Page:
Even great writers struggle with passive voice. It’s part of how we phrase words, but it negatively impacts your novel. A normal sentence is written– subject+verb+object.
Take the sentence below:
The fire destroyed the home.
Who does the action?–the fire
What is the action?–destroyed
What is the object of that action?–the home
When writing with a passive voice, the sentence gets turned upside down. The object starts the sentence, followed by the action and the subject.
The home was destroyed by the fire.
1. Passive voice rids your writing of strong verbs. In their stead, we often use to be verbs. My crutch to be verb is the word “was”. If I find this word in my writing, there’s a good chance I’ve written a sentence with passive voice. Keep in mind to be verbs do not guarantee passive voice, but check over their presence in your writing.
2. When I find a passive sentence, I must examine the sentences throughout that paragraph and page. I tend to get in “writing moods”. If I’m writing passive, I’ll probably stay in that mood throughout my writing day.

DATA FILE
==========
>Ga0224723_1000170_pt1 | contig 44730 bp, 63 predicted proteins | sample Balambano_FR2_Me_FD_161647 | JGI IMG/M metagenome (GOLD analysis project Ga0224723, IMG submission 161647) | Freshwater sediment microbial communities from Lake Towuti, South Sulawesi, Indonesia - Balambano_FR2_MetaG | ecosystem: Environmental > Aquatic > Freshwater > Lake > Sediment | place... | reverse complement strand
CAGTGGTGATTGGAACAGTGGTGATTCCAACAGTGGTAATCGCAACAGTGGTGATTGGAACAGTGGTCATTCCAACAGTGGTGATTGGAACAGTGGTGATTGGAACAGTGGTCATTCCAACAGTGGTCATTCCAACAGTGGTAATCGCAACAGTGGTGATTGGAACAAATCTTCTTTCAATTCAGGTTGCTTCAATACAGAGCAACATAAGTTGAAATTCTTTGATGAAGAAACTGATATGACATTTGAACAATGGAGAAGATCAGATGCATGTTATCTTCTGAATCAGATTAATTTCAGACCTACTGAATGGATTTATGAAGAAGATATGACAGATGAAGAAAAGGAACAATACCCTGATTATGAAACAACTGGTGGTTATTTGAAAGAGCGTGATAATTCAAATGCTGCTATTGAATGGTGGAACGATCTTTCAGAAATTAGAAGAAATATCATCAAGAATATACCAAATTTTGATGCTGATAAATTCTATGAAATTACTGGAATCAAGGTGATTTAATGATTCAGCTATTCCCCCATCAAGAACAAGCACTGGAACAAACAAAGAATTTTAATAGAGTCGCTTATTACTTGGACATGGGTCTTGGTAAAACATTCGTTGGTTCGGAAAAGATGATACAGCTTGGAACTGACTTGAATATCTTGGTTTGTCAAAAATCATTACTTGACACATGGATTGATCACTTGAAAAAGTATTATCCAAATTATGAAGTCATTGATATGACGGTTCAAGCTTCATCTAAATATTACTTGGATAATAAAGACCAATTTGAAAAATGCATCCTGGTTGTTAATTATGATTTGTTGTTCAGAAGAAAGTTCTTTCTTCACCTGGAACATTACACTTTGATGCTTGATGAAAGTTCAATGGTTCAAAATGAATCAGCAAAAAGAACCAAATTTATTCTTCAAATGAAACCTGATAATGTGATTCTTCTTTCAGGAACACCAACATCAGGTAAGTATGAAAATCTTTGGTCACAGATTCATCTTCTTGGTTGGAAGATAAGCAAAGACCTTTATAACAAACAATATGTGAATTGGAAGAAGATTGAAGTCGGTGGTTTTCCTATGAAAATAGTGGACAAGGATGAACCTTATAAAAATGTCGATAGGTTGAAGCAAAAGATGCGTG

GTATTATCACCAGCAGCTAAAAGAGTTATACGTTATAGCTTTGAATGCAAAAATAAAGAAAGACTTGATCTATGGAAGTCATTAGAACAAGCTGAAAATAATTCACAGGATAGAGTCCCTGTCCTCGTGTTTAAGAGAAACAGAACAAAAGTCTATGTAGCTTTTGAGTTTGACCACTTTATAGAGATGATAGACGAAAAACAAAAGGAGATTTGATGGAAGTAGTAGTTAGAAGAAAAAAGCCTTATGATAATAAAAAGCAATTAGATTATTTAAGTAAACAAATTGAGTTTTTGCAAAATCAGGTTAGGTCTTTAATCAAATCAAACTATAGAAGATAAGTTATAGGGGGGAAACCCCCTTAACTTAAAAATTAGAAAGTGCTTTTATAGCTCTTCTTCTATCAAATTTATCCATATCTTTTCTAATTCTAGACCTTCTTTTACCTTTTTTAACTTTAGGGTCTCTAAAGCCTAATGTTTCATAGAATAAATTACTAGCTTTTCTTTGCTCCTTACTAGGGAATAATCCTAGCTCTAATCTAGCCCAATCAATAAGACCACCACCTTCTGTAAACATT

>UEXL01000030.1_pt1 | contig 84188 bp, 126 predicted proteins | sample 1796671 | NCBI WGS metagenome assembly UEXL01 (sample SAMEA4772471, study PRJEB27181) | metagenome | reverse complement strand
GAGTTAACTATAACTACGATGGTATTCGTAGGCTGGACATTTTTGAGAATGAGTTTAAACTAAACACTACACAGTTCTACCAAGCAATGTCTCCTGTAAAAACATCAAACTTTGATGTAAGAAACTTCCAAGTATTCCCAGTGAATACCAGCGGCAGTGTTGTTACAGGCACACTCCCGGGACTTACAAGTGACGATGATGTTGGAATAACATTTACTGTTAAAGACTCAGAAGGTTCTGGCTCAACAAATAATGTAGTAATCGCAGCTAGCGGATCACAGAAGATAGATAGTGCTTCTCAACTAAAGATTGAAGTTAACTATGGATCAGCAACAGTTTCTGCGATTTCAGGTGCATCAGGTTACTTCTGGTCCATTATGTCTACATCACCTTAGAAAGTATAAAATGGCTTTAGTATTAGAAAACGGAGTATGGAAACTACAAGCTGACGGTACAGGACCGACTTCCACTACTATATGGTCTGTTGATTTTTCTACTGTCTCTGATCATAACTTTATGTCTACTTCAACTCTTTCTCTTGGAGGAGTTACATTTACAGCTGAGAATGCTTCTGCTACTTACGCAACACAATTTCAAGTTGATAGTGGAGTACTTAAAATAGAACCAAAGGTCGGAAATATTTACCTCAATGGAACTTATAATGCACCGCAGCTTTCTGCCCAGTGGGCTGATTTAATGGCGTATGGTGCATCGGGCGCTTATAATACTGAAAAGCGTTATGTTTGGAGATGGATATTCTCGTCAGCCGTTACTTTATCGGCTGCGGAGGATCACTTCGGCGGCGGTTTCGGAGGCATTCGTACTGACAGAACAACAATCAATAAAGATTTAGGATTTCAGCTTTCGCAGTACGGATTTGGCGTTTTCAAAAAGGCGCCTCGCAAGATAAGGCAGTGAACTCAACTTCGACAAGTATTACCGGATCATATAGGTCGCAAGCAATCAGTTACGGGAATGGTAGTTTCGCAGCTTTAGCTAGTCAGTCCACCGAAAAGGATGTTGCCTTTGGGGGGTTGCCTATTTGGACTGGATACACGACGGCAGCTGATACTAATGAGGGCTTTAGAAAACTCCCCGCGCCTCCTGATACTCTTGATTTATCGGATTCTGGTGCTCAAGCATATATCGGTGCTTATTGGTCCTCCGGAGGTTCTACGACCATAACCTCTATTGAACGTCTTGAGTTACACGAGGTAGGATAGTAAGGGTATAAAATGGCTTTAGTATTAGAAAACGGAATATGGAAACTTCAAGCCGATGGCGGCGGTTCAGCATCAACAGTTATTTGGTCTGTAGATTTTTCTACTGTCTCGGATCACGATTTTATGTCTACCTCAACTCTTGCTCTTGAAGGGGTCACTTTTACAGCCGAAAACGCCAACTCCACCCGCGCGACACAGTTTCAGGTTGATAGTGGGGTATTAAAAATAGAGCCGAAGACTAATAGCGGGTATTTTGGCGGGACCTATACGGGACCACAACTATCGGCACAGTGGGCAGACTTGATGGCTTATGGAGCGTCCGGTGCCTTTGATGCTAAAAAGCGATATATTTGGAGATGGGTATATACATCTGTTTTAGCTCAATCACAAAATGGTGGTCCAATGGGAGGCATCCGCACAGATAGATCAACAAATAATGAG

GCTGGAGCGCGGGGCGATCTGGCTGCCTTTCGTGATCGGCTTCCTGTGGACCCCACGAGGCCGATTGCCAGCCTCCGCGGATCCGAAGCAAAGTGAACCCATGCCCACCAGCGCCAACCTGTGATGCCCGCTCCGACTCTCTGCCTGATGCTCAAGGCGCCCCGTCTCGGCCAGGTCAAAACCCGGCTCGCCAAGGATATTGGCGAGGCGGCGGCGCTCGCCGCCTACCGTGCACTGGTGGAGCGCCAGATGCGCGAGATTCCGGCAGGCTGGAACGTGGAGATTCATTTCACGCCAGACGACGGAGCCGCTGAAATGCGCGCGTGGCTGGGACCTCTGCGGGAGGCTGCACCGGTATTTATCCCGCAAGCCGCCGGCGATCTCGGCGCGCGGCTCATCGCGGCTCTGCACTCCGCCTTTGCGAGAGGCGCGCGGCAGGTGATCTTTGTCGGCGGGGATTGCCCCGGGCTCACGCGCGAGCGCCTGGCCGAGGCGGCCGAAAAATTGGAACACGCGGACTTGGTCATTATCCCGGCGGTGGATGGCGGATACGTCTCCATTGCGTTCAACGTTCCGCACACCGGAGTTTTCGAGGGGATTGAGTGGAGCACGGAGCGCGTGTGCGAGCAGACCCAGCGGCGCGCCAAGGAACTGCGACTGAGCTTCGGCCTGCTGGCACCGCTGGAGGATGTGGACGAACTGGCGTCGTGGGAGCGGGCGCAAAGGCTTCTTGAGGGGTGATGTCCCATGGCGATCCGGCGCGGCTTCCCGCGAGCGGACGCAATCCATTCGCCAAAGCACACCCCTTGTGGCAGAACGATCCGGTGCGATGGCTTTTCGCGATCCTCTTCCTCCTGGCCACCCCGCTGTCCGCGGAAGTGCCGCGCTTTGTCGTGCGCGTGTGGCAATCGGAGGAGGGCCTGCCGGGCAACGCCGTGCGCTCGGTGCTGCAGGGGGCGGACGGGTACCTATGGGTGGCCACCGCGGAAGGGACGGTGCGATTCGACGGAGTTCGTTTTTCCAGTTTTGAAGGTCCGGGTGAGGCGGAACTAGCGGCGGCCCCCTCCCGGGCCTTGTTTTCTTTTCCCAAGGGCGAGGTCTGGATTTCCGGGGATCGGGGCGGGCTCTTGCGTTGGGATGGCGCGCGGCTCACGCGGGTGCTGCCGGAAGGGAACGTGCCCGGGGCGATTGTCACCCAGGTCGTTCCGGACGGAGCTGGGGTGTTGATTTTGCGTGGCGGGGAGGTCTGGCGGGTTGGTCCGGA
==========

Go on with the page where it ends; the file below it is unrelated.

3. Understand passive voice has a purpose. Overuse of passive voice takes description out of our writing, but at times, passive voice is necessary and useful. If you wish to slow down a scene, you may insert some passive voice. But make the use of passive voice deliberate, rather than unintentional.
4. Finally, know your purpose and goal. Your purpose is to tell a great story. As you edit, don’t lose heart. No writer is perfect. Pick up your favorite novel and examine for passive voice. In most cases, you’ll find multiple examples throughout the pages. Continue to hold yourself accountable in this area, but let these examples encourage you in your journey.